Power Outage Affects Many on Post
Physical plant staff at work well before daybreak receive flashlights to assist them in maintaining a fire watch. -- VMI Photo by John Robertson IV.
LEXINGTON, Va., Aug. 3, 2011 – VMI buildings along academic row went dark earlier today due to a scheduled power outage. VMI’s electric utility, Dominion Virginia Power, upgraded the existing system with built-in capacity for expansion while rerouting electrical lines to support South Institute Hill construction and the accompanying traffic light.
Dominion’s crews were present on post for weeks leading up to the outage doing work that included setting poles, running power lines, and installing conduit for underground lines.
The 12-hour outage, which began at 5 a.m., resulted in a day off for many VMI employees and a longer day than usual for others.
Supporting the operation throughout were physical plant employees, who began preparing for the outage well in advance.
“We’re neck deep into it right now,” said Larry Camper, chief of maintenance and operations, prior to the outage. “We’ve been going through and planning the process since last week.”
HVAC personnel took the first step on the day of the outage by shutting down air conditioning systems from the HVAC operations center and from on site around 4 a.m. Once that was accomplished, electricians began shutting down power to buildings one by one until all affected buildings were off line. At that point, Dominion was able to drop its power connection without any risk of damage to the electrical systems.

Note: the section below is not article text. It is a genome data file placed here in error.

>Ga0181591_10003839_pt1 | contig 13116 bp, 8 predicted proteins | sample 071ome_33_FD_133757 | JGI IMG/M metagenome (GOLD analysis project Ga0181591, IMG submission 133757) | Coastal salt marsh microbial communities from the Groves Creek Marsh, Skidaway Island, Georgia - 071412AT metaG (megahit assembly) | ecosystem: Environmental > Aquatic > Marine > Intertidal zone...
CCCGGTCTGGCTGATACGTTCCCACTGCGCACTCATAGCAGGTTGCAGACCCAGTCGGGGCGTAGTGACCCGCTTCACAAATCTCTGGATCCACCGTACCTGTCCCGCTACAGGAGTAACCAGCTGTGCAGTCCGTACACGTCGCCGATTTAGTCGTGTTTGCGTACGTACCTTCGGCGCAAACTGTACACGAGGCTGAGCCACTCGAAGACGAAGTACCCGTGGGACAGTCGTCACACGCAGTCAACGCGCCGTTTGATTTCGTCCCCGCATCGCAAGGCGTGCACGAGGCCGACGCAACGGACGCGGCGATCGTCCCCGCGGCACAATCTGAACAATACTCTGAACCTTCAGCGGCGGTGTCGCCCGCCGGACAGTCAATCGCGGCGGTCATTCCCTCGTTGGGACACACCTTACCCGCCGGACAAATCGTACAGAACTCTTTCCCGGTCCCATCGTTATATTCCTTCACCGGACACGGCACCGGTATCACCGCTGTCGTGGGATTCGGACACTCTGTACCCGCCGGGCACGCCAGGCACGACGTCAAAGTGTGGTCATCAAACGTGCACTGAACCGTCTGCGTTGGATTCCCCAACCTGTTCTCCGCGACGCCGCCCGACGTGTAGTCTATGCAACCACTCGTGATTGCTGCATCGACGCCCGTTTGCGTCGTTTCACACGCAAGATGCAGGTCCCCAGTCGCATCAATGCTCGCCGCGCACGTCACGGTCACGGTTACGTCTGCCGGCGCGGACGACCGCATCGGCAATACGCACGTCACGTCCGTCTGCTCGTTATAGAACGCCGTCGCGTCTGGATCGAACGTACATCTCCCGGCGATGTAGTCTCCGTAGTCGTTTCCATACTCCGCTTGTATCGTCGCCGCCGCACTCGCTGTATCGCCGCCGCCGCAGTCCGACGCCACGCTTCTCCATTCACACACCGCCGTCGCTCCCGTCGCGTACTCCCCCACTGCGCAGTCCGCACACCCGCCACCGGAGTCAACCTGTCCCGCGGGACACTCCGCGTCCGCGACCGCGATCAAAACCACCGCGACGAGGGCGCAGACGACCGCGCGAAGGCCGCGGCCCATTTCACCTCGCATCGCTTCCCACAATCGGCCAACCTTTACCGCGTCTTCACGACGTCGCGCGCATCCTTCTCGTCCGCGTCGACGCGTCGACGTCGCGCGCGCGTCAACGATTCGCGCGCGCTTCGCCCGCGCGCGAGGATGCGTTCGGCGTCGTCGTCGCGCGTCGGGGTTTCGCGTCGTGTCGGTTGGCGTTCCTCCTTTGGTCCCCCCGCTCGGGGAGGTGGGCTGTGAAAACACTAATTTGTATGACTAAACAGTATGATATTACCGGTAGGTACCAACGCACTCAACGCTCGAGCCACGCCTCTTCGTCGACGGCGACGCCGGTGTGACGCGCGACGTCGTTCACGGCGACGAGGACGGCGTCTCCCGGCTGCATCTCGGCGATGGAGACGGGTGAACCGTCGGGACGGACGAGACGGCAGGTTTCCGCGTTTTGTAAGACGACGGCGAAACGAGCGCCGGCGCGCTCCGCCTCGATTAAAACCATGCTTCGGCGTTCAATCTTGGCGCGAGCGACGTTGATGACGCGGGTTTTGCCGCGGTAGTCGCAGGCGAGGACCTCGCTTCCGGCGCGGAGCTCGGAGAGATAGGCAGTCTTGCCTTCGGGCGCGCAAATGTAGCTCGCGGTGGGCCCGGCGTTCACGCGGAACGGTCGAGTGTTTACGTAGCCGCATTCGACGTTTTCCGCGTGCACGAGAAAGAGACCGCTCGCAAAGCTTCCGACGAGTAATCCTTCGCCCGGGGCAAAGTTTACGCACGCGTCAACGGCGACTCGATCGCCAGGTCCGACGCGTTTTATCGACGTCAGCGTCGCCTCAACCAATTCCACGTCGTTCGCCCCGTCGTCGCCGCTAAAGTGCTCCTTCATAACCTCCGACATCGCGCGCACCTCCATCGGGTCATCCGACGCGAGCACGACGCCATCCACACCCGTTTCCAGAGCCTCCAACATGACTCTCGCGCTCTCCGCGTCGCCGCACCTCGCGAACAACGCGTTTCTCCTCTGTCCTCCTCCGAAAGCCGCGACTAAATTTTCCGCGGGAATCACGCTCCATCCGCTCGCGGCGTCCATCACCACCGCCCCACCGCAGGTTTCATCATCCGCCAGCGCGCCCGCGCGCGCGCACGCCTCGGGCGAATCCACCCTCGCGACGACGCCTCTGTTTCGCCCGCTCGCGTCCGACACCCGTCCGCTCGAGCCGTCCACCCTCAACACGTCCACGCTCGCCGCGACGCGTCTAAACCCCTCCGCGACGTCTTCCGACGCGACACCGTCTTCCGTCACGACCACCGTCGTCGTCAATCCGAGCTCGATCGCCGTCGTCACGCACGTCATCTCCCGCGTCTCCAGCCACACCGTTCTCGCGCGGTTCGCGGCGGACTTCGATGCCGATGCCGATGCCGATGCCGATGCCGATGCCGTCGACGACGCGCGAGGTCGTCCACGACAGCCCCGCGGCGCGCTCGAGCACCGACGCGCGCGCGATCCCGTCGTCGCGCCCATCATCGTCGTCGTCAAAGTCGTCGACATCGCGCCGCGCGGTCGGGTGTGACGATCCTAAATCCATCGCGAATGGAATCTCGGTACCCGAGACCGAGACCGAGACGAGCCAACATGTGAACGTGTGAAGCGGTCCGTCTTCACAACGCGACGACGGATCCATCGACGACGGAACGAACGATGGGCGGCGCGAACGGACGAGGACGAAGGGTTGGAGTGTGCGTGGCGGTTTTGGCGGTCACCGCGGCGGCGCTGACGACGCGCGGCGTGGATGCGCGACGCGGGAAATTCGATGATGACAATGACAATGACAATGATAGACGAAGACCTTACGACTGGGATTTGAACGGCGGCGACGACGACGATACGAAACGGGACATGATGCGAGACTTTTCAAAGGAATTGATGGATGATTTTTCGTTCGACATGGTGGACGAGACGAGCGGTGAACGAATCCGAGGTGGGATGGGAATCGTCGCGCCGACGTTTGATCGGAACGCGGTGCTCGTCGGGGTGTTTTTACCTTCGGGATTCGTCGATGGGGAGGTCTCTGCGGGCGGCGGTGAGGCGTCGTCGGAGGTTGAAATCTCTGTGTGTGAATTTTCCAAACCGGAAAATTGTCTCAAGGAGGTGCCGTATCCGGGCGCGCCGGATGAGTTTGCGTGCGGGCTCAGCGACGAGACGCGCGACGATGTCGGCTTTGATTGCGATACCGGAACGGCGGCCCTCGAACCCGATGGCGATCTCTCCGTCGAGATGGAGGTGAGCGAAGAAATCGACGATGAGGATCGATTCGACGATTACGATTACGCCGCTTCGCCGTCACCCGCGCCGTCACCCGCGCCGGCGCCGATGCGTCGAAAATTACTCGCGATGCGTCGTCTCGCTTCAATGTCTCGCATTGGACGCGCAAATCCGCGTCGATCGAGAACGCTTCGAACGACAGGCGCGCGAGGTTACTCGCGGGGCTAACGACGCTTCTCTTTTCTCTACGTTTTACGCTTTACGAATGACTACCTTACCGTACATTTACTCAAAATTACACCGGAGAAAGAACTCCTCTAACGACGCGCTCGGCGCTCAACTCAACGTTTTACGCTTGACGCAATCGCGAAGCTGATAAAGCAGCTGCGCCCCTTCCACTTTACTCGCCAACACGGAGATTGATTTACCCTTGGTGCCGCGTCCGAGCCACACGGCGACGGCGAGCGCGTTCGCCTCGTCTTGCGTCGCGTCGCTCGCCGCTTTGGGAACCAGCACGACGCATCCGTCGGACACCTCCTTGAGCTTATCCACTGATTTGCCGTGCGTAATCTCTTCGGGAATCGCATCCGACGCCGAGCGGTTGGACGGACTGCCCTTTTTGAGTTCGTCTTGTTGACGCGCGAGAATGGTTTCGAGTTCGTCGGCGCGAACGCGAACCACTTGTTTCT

“This is a fairly simple outage,” said Camper. “Roughly one-third of post is being shut down, and having it all planned out helps.”
Thanks to a large diesel generator powering Nichols Engineering Building, VMI’s Department of Information Technology was able to keep the phones and networks functioning across post. Other generators were in place to power emergency systems, including one in Maury-Brooke Hall that helped to maintain lab experiments.
“We’ll be checking the generators throughout the day,” said Camper. “The first few hours are critical with the generators.” Personnel were on hand to ensure those first few hours went smoothly. The generators are capable of running up to 15 hours unattended, more than enough to cover the anticipated outage time.
Working with whatever light was available, be it daylight, emergency lighting, or flashlights, housekeeping staff supported the operation by maintaining a fire watch in affected buildings throughout the outage since the fire alarm system was down.
Physical plant employees will remain on hand until the power supply is returned .
– John Robertson IV